However, you choose to do pocket money for your children, it can get a little complicated!

Perhaps you fork out a set amount each week, dependent on age. Or you have expectations of completed age-appropriate household chores in exchange for a certain sum.

You might also like to use the opportunity to teach your child about money, including one of the most important lessons of all … how to save.

Whichever way you choose to dole out the dosh in your household, downloading a pocket money app onto both yours and child’s devices can be hugely helpful for both of you.

Like with most apps nowadays, there is lots of choice, so we’ve found the best available and listed them in this article with the main features and everything else you need to know.



Bankaroo is a simple, kid-friendly money management app for families. Parents create their own account and add an account for each child. Kids have their own log in, avatar and currency (dollars, stars or points). They can choose real dollars or stars to exchange for money, like a reward system, and choose whether parents can transfer funds to their account.

Kids can learn to save by creating savings goals for items they want to buy. They enter the price and the amount of money they want to put toward the goal. This is then deducted automatically from their balance. After completing a goal, they get rewards and a cute kangaroo badge to display on their profile.

Money transfer is only available on the paid version, but the basic app is good enough for parents who want their kids to be in charge (for the most part) of managing their own allowance.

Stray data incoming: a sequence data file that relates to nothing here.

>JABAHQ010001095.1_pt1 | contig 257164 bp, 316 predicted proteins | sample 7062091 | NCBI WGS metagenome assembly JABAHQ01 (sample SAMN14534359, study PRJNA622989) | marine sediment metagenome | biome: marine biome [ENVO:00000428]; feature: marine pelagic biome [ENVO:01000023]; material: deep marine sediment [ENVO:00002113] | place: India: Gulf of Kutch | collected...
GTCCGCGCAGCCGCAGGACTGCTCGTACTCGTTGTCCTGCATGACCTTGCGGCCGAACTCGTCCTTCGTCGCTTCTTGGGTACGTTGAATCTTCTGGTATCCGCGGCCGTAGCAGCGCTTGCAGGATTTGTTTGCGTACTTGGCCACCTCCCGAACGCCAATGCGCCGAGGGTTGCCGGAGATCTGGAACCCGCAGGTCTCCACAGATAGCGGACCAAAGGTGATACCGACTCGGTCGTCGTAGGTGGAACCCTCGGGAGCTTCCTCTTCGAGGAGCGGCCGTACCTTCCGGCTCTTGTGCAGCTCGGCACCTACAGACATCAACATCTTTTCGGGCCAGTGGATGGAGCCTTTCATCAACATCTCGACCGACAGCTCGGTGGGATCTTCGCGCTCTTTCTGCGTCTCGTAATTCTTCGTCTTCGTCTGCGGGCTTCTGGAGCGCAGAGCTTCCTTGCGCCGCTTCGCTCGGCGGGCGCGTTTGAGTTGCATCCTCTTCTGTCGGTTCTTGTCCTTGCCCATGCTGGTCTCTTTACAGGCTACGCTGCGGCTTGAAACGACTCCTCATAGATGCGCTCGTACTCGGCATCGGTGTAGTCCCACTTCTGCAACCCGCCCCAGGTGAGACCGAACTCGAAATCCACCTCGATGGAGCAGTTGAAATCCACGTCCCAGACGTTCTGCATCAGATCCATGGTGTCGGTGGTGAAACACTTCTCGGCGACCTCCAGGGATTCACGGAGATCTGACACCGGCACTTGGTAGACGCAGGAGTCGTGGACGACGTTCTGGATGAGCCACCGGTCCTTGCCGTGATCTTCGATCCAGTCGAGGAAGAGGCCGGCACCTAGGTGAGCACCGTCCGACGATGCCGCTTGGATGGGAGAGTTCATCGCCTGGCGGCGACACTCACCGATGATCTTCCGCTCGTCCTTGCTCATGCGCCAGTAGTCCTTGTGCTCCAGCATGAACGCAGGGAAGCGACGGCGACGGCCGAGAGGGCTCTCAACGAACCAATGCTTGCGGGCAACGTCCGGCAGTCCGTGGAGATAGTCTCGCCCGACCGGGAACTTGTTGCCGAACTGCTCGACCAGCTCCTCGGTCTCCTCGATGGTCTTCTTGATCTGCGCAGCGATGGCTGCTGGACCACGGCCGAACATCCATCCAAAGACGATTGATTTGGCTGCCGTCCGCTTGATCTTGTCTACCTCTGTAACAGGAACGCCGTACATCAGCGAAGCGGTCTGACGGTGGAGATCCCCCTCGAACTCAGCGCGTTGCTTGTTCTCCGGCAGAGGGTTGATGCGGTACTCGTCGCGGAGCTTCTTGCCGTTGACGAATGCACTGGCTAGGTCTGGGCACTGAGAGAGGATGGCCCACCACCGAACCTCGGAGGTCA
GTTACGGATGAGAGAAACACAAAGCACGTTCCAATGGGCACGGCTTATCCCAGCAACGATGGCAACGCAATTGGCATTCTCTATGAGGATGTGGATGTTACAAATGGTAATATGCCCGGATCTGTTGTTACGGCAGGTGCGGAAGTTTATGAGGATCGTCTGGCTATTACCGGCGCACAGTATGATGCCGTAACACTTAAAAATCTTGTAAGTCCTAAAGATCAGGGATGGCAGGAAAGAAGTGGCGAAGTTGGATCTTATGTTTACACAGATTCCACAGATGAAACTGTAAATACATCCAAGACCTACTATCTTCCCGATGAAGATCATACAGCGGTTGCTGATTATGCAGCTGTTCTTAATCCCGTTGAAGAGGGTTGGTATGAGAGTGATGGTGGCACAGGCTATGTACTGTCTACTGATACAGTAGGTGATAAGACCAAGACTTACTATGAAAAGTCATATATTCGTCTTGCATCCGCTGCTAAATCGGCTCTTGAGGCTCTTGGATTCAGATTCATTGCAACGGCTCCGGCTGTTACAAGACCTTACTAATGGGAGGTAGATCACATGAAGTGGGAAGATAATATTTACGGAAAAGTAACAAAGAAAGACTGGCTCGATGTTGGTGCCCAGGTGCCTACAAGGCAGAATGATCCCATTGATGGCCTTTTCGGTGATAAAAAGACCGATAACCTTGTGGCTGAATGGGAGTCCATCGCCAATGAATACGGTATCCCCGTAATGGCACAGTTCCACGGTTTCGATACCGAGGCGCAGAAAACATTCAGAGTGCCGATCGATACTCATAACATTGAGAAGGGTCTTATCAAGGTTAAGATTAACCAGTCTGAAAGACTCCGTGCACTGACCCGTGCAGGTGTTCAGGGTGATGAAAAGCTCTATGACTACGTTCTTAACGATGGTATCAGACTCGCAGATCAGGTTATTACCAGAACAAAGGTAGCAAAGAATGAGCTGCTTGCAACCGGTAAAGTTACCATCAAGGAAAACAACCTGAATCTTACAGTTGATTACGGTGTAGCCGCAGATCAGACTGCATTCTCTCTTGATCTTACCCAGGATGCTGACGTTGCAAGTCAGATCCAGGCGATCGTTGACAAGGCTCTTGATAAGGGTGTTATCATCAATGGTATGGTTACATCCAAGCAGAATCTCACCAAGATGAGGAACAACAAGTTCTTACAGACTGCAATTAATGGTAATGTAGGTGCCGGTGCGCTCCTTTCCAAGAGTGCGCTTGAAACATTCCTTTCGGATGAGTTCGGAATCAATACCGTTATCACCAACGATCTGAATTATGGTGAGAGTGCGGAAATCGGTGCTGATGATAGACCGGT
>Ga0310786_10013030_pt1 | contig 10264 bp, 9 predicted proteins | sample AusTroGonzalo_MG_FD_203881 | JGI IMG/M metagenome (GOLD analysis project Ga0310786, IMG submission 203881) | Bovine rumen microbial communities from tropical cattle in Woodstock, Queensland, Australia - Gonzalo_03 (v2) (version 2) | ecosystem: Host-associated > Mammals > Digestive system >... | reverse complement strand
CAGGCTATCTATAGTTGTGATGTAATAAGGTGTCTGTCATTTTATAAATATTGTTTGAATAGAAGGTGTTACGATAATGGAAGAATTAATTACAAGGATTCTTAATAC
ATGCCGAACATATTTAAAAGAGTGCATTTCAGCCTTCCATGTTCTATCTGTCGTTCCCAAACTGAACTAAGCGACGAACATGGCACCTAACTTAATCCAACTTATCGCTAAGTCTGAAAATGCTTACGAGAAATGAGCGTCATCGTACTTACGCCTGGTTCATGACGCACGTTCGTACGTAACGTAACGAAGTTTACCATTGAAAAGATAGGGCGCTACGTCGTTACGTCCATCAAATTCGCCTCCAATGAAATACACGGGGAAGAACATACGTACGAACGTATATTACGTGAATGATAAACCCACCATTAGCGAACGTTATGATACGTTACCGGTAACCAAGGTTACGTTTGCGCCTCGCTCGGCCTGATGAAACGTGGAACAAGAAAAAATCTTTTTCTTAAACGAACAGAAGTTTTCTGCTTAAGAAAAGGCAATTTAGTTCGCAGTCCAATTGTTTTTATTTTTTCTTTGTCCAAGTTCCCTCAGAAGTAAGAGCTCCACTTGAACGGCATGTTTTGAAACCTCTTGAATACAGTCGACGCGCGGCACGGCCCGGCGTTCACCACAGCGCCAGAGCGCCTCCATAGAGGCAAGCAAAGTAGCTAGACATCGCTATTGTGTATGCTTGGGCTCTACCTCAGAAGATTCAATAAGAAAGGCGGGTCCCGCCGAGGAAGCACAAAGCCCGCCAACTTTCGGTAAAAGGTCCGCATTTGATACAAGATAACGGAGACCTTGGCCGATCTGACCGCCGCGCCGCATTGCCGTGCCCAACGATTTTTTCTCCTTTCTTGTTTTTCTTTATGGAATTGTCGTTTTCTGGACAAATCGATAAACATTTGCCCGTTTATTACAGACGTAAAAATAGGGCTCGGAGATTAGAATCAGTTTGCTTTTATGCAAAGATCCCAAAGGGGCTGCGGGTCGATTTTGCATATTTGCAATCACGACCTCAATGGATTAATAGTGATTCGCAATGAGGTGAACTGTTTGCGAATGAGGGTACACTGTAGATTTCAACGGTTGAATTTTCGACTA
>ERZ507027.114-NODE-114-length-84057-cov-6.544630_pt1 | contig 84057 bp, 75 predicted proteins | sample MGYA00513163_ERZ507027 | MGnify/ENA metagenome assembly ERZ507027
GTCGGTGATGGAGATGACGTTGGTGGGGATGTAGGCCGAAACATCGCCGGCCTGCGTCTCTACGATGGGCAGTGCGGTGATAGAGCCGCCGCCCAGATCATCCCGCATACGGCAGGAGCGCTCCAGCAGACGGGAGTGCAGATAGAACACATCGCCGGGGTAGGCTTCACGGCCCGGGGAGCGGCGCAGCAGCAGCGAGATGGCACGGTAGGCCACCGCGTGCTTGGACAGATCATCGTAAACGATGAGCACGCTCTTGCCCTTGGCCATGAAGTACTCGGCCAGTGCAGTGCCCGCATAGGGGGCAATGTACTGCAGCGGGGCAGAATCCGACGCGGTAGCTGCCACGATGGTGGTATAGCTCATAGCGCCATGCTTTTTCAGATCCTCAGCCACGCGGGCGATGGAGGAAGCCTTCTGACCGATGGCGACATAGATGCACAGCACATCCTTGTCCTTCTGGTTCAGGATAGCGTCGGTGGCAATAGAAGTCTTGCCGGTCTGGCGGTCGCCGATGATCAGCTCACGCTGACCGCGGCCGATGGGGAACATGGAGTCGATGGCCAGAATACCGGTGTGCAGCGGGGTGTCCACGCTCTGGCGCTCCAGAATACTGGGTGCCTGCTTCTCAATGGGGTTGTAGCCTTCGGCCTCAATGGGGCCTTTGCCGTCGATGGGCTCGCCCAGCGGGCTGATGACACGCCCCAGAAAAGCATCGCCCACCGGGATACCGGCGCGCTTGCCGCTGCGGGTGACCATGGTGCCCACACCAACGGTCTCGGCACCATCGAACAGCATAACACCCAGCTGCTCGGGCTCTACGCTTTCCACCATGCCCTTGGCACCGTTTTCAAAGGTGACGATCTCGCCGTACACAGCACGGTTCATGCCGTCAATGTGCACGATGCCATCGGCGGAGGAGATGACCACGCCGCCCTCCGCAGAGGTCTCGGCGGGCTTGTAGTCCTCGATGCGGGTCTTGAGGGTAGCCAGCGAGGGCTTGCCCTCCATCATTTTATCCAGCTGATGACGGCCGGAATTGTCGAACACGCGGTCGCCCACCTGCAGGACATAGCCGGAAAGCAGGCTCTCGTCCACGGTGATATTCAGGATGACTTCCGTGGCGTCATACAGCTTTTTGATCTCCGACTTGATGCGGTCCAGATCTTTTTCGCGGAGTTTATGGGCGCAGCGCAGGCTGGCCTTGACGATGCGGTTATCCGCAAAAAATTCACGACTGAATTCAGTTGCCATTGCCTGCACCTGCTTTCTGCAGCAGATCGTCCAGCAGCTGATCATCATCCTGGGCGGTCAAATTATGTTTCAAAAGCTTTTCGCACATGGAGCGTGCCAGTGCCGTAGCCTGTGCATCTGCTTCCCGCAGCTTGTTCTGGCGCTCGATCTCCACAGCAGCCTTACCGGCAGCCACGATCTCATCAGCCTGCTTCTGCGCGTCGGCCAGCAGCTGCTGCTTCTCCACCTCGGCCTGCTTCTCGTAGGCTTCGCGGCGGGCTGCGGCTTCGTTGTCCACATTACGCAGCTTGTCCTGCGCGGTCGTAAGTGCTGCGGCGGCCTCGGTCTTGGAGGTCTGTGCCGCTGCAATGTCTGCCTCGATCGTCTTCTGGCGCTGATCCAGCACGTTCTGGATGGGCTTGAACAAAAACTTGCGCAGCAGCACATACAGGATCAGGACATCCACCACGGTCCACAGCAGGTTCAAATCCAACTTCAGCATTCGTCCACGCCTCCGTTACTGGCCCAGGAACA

iAllowance is one of the most popular pocket money and chore apps for Apple devices. It has everything you need to track allowances and help kids become financially responsible at an early age. The robust chore management feature keeps children motivated to work toward their goals.

Parents create chores and set the frequency, and kids track the chores from their own accounts. After completing a chore, they are rewarded with stars that they can cash in. They can also deduct cash purchases from their balance.

iAllowance has standard money transfer and tracking features for parents. View everyone’s spending activity, automate allowances and easily transfer money to your children’s accounts for rewards, gifts or emergencies. There’s even a time tracking feature to monitor your children’s screen time.

iAllowance is one of the cheapest fully-featured money management app for families. It’s certainly worth a try if you are already an Apple user.



RoosterMoney is an allowance app with built-in rewards tracking. There’s a free basic version that lets you track money and allowances and a subscription version with premium features like family chore management, interest rates and support for unlimited users.

Parents can create a list of chores and schedule them for that day or week/month, while kids can view them from their own RoosterMoney accounts. Kids can mark the chores as complete and submit them to parents for approval.

RoosterMoney keeps track of all money that goes into each account, including chore money, allowances and money gifts. Parents can encourage children to save by setting goals and to donate to a charity of their choice.

RoosterMoney is perfect for families who want to track both allowances and money earned through chores. The app itself is fun, simple and easy to use for kids and parents.